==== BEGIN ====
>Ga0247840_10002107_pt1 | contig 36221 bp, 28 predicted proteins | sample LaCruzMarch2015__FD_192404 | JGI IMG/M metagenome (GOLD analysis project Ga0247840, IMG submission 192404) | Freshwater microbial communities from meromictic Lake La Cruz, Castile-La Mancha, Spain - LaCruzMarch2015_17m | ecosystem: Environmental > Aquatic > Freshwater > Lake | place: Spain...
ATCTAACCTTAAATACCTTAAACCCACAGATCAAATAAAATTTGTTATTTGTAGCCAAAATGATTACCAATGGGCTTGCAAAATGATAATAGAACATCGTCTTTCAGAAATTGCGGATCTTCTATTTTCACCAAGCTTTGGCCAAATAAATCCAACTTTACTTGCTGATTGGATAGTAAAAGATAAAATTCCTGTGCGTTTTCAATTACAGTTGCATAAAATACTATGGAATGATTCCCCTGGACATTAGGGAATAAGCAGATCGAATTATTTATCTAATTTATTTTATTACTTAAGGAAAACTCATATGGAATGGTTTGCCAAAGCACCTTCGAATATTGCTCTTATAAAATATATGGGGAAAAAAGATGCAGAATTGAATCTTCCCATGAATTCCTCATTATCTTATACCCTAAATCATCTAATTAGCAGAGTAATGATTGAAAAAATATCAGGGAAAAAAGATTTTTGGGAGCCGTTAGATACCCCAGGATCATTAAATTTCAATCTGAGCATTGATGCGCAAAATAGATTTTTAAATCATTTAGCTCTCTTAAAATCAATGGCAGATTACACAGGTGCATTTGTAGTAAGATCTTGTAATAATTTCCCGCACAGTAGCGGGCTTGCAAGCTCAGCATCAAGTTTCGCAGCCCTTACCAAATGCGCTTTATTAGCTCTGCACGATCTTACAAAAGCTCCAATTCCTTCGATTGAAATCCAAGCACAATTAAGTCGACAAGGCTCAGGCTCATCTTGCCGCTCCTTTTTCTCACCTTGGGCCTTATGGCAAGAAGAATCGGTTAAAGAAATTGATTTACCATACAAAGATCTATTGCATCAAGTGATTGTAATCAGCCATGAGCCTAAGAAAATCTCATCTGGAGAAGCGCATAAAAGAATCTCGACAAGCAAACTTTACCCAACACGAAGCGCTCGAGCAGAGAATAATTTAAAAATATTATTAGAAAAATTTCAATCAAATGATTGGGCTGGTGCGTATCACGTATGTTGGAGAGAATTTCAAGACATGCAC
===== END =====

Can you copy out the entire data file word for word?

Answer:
>Ga0247840_10002107_pt1 | contig 36221 bp, 28 predicted proteins | sample LaCruzMarch2015__FD_192404 | JGI IMG/M metagenome (GOLD analysis project Ga0247840, IMG submission 192404) | Freshwater microbial communities from meromictic Lake La Cruz, Castile-La Mancha, Spain - LaCruzMarch2015_17m | ecosystem: Environmental > Aquatic > Freshwater > Lake | place: Spain...
ATCTAACCTTAAATACCTTAAACCCACAGATCAAATAAAATTTGTTATTTGTAGCCAAAATGATTACCAATGGGCTTGCAAAATGATAATAGAACATCGTCTTTCAGAAATTGCGGATCTTCTATTTTCACCAAGCTTTGGCCAAATAAATCCAACTTTACTTGCTGATTGGATAGTAAAAGATAAAATTCCTGTGCGTTTTCAATTACAGTTGCATAAAATACTATGGAATGATTCCCCTGGACATTAGGGAATAAGCAGATCGAATTATTTATCTAATTTATTTTATTACTTAAGGAAAACTCATATGGAATGGTTTGCCAAAGCACCTTCGAATATTGCTCTTATAAAATATATGGGGAAAAAAGATGCAGAATTGAATCTTCCCATGAATTCCTCATTATCTTATACCCTAAATCATCTAATTAGCAGAGTAATGATTGAAAAAATATCAGGGAAAAAAGATTTTTGGGAGCCGTTAGATACCCCAGGATCATTAAATTTCAATCTGAGCATTGATGCGCAAAATAGATTTTTAAATCATTTAGCTCTCTTAAAATCAATGGCAGATTACACAGGTGCATTTGTAGTAAGATCTTGTAATAATTTCCCGCACAGTAGCGGGCTTGCAAGCTCAGCATCAAGTTTCGCAGCCCTTACCAAATGCGCTTTATTAGCTCTGCACGATCTTACAAAAGCTCCAATTCCTTCGATTGAAATCCAAGCACAATTAAGTCGACAAGGCTCAGGCTCATCTTGCCGCTCCTTTTTCTCACCTTGGGCCTTATGGCAAGAAGAATCGGTTAAAGAAATTGATTTACCATACAAAGATCTATTGCATCAAGTGATTGTAATCAGCCATGAGCCTAAGAAAATCTCATCTGGAGAAGCGCATAAAAGAATCTCGACAAGCAAACTTTACCCAACACGAAGCGCTCGAGCAGAGAATAATTTAAAAATATTATTAGAAAAATTTCAATCAAATGATTGGGCTGGTGCGTATCACGTATGTTGGAGAGAATTTCAAGACATGCAC